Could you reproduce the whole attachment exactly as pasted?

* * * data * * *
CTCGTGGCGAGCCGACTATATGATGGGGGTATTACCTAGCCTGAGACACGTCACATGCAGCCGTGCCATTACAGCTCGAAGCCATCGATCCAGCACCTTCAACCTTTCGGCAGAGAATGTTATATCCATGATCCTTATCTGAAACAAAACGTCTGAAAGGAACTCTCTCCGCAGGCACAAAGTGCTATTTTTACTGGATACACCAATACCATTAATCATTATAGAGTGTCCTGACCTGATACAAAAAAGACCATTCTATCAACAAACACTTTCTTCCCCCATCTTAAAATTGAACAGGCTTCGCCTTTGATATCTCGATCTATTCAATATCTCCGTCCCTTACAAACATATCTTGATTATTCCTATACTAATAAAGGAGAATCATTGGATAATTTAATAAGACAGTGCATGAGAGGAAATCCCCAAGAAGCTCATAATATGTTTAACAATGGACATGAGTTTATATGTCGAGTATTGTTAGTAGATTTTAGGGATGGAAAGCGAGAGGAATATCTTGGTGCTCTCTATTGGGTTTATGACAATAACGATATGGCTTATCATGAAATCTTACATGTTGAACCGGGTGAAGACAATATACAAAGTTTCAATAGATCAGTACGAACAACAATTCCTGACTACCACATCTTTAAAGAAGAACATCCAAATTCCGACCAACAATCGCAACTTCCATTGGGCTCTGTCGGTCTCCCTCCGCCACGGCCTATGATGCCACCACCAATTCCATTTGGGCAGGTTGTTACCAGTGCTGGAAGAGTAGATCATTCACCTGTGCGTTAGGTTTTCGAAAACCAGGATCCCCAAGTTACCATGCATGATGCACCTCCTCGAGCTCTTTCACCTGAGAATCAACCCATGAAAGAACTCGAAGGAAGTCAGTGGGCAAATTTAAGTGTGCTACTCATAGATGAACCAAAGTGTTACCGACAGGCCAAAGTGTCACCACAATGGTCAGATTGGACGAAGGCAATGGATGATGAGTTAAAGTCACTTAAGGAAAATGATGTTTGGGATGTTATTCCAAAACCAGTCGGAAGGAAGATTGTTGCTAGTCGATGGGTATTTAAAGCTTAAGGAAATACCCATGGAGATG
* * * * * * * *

CTCGTGGCGAGCCGACTATATGATGGGGGTATTACCTAGCCTGAGACACGTCACATGCAGCCGTGCCATTACAGCTCGAAGCCATCGATCCAGCACCTTCAACCTTTCGGCAGAGAATGTTATATCCATGATCCTTATCTGAAACAAAACGTCTGAAAGGAACTCTCTCCGCAGGCACAAAGTGCTATTTTTACTGGATACACCAATACCATTAATCATTATAGAGTGTCCTGACCTGATACAAAAAAGACCATTCTATCAACAAACACTTTCTTCCCCCATCTTAAAATTGAACAGGCTTCGCCTTTGATATCTCGATCTATTCAATATCTCCGTCCCTTACAAACATATCTTGATTATTCCTATACTAATAAAGGAGAATCATTGGATAATTTAATAAGACAGTGCATGAGAGGAAATCCCCAAGAAGCTCATAATATGTTTAACAATGGACATGAGTTTATATGTCGAGTATTGTTAGTAGATTTTAGGGATGGAAAGCGAGAGGAATATCTTGGTGCTCTCTATTGGGTTTATGACAATAACGATATGGCTTATCATGAAATCTTACATGTTGAACCGGGTGAAGACAATATACAAAGTTTCAATAGATCAGTACGAACAACAATTCCTGACTACCACATCTTTAAAGAAGAACATCCAAATTCCGACCAACAATCGCAACTTCCATTGGGCTCTGTCGGTCTCCCTCCGCCACGGCCTATGATGCCACCACCAATTCCATTTGGGCAGGTTGTTACCAGTGCTGGAAGAGTAGATCATTCACCTGTGCGTTAGGTTTTCGAAAACCAGGATCCCCAAGTTACCATGCATGATGCACCTCCTCGAGCTCTTTCACCTGAGAATCAACCCATGAAAGAACTCGAAGGAAGTCAGTGGGCAAATTTAAGTGTGCTACTCATAGATGAACCAAAGTGTTACCGACAGGCCAAAGTGTCACCACAATGGTCAGATTGGACGAAGGCAATGGATGATGAGTTAAAGTCACTTAAGGAAAATGATGTTTGGGATGTTATTCCAAAACCAGTCGGAAGGAAGATTGTTGCTAGTCGATGGGTATTTAAAGCTTAAGGAAATACCCATGGAGATG